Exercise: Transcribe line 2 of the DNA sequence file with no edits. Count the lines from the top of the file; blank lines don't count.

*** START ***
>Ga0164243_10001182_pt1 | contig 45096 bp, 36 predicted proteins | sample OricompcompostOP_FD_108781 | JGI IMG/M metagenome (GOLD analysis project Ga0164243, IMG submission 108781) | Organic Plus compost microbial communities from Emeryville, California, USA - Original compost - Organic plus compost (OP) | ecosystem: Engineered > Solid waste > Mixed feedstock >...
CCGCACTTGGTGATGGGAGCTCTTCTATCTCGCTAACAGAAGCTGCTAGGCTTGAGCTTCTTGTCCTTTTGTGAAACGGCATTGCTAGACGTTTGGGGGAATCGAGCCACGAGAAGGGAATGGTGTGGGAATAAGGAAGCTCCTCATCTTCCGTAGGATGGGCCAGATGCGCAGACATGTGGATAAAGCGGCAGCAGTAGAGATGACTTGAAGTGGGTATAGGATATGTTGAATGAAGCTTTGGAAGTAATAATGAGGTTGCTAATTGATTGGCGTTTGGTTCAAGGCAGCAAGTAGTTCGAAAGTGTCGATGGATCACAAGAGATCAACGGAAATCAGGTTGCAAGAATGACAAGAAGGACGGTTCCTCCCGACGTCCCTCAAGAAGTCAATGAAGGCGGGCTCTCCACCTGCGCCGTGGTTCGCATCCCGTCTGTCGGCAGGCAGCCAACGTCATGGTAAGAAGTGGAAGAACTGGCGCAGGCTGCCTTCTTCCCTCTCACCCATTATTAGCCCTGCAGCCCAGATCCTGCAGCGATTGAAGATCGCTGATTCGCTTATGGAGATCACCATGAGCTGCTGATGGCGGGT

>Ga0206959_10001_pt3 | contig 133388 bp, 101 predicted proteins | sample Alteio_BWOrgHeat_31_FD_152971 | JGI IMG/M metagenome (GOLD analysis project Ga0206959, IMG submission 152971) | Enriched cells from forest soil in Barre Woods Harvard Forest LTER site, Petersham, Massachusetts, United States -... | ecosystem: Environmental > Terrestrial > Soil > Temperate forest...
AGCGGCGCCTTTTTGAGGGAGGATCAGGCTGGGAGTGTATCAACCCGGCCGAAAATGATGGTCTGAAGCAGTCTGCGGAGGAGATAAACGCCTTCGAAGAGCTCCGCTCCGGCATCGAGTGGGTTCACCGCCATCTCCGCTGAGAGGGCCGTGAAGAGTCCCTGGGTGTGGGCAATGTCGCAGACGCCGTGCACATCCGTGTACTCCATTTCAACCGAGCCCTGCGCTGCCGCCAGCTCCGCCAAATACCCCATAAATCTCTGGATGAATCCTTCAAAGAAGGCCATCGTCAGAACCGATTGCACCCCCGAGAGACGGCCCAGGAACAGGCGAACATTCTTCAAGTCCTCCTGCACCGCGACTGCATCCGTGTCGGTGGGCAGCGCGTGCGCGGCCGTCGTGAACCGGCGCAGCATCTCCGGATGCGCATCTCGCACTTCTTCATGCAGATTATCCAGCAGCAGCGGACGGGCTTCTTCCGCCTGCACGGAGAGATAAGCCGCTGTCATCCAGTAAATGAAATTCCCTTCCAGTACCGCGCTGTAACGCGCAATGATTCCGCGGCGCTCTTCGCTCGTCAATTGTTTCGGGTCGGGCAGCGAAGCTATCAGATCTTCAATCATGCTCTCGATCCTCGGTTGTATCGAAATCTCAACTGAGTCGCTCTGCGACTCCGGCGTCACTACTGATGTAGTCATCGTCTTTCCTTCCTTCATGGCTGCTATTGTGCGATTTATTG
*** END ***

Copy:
CCGCACTTGGTGATGGGAGCTCTTCTATCTCGCTAACAGAAGCTGCTAGGCTTGAGCTTCTTGTCCTTTTGTGAAACGGCATTGCTAGACGTTTGGGGGAATCGAGCCACGAGAAGGGAATGGTGTGGGAATAAGGAAGCTCCTCATCTTCCGTAGGATGGGCCAGATGCGCAGACATGTGGATAAAGCGGCAGCAGTAGAGATGACTTGAAGTGGGTATAGGATATGTTGAATGAAGCTTTGGAAGTAATAATGAGGTTGCTAATTGATTGGCGTTTGGTTCAAGGCAGCAAGTAGTTCGAAAGTGTCGATGGATCACAAGAGATCAACGGAAATCAGGTTGCAAGAATGACAAGAAGGACGGTTCCTCCCGACGTCCCTCAAGAAGTCAATGAAGGCGGGCTCTCCACCTGCGCCGTGGTTCGCATCCCGTCTGTCGGCAGGCAGCCAACGTCATGGTAAGAAGTGGAAGAACTGGCGCAGGCTGCCTTCTTCCCTCTCACCCATTATTAGCCCTGCAGCCCAGATCCTGCAGCGATTGAAGATCGCTGATTCGCTTATGGAGATCACCATGAGCTGCTGATGGCGGGT